W refers the weight vector.

wij(old) refers to the previous updated weight to find the present.

**Algorithm:**

**Step:1**

Initialize the weights wij. And initialize random weights

**Step:2**

Choose a random input vector x.

**Step:3**

Repeat steps 4 and 5 for all nodes on the map.

**Step:4**

Calculate the Euclidean distance between weight vector wij and the input vector x(t), and calculate the square of the distance

**Step:5**

Track the node that generates the smallest distance t and generate the winning weight using formula.

**Step:6**

Calculate the overall Best Matching Unit (BMU). It means the node with the smallest distance from all calculated ones.

**Step:7**

Discover topological neighborhood of BMU in Kohonen Map.

**Step:8**

Repeat for all nodes in the BMU neighborhood:

Update the winning weight of the first node in the neighborhood of the BMU by including a fraction of the difference between the input vector x(t) and the weight w(t) of the neuron.

**Step:9**

Repeat the complete iteration until reaching the iteration.

Here, step 1 represents initialization phase, while step 2 to 9 represents the training phase.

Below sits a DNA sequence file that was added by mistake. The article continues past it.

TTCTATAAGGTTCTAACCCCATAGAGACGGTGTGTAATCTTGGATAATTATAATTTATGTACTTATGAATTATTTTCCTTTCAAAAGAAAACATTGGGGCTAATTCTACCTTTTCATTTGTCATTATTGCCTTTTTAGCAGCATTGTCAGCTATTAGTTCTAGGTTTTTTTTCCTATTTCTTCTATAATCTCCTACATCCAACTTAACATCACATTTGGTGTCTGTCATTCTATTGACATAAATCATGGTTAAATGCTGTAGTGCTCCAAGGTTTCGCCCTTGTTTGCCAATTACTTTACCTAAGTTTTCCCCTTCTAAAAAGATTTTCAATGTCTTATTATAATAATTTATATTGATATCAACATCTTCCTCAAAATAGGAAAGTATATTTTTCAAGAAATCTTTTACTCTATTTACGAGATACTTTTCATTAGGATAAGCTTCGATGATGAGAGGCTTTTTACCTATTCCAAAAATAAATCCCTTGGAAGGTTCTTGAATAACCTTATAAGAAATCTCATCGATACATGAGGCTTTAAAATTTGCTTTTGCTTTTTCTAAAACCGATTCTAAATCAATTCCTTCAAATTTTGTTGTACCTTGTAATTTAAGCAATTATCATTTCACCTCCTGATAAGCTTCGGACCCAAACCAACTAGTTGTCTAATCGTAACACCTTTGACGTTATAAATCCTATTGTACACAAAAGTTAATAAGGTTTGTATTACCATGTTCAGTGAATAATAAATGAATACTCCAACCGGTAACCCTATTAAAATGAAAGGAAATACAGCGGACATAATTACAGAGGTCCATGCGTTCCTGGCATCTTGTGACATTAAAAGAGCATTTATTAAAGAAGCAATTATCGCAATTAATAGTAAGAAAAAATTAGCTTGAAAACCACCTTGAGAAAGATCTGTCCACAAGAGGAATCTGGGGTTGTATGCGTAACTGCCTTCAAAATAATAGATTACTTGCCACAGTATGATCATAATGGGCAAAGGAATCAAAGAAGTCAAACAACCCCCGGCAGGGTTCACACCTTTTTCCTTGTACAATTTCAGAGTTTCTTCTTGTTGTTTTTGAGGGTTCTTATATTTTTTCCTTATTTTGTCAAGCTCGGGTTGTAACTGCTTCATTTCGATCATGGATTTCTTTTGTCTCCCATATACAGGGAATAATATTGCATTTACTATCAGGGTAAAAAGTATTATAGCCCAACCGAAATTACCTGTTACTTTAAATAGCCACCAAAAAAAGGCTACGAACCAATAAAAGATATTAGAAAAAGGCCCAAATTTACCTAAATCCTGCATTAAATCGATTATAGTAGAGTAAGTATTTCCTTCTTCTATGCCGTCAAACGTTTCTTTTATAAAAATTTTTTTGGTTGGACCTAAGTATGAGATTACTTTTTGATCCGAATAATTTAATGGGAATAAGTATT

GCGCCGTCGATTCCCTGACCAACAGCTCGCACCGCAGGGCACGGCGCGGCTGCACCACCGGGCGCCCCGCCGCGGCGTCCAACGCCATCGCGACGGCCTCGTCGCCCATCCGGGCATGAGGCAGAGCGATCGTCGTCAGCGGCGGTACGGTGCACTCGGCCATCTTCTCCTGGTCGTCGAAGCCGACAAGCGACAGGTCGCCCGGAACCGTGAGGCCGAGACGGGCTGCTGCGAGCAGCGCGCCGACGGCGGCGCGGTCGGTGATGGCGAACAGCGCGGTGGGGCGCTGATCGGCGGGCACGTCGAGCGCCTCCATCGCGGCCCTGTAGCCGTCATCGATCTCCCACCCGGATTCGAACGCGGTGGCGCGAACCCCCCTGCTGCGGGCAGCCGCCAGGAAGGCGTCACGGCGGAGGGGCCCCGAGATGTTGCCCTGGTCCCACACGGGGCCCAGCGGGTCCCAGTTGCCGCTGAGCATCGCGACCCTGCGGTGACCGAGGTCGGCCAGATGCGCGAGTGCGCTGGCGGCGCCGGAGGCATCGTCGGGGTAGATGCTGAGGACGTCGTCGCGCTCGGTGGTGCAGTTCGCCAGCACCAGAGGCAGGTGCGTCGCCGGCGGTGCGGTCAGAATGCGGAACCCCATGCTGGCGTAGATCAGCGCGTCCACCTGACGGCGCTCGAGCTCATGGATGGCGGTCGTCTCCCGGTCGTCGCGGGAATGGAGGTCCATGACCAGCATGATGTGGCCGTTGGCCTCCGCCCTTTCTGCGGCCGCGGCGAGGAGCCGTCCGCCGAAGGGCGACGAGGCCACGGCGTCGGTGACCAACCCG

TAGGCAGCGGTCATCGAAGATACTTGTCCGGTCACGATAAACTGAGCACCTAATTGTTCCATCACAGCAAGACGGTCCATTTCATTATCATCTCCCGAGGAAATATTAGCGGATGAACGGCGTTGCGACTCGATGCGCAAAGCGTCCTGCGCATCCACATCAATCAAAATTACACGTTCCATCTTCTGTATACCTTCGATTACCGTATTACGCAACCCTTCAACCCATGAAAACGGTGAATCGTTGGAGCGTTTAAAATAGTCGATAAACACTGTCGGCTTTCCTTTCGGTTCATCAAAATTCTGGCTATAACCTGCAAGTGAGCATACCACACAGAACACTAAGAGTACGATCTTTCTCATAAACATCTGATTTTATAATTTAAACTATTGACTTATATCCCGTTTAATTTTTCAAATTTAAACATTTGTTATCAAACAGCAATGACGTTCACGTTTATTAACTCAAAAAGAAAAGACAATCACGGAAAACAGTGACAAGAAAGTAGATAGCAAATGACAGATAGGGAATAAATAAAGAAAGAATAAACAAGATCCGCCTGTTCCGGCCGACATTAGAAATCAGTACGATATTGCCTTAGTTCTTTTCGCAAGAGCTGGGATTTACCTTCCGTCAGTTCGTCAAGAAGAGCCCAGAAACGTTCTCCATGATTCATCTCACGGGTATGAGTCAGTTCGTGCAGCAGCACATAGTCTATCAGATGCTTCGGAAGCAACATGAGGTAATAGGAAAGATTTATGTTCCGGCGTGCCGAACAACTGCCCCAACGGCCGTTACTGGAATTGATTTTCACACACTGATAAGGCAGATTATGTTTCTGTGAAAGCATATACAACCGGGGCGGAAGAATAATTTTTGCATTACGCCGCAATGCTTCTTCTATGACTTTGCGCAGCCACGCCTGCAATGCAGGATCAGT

**Applications:**

Colour classification

Image classification

**Advantages:**

It is easily interpreted and understood.

The reduction of dimensionality.

Grid clustering makes it easy to observe similarities in the data.

**Disadvantages:**

It does not build a generative model for the data

It relies on a predefined distance in feature space (a problem shared by most clustering algorithms, to be fair)

The magnification factors not well understood (at least to my best knowledge)

The 1D (proven) topological ordering property does not extend to 2D

slow training, hard to train against slowly evolving data

It not so intuitive : neurons close on the map (topological proximity) may be far away in feature space

It does not behave so gently when using categorical data, even worse for mixed data

** Conclusion:**

Thus SOM provides a elegant solution to many complex problems and used to interpret data sets etc. Through their properties it is used in color classification and in many applications,

**References:**

https://www.researchgate.net/profile/Nurettin-Yorek/publication/312552873_kohonen-self-organizing-maps-shyam-guthikonda/links/5881cf0992851c21ff420b4c/kohonen-self-organizing-maps-shyam-guthikonda.pdf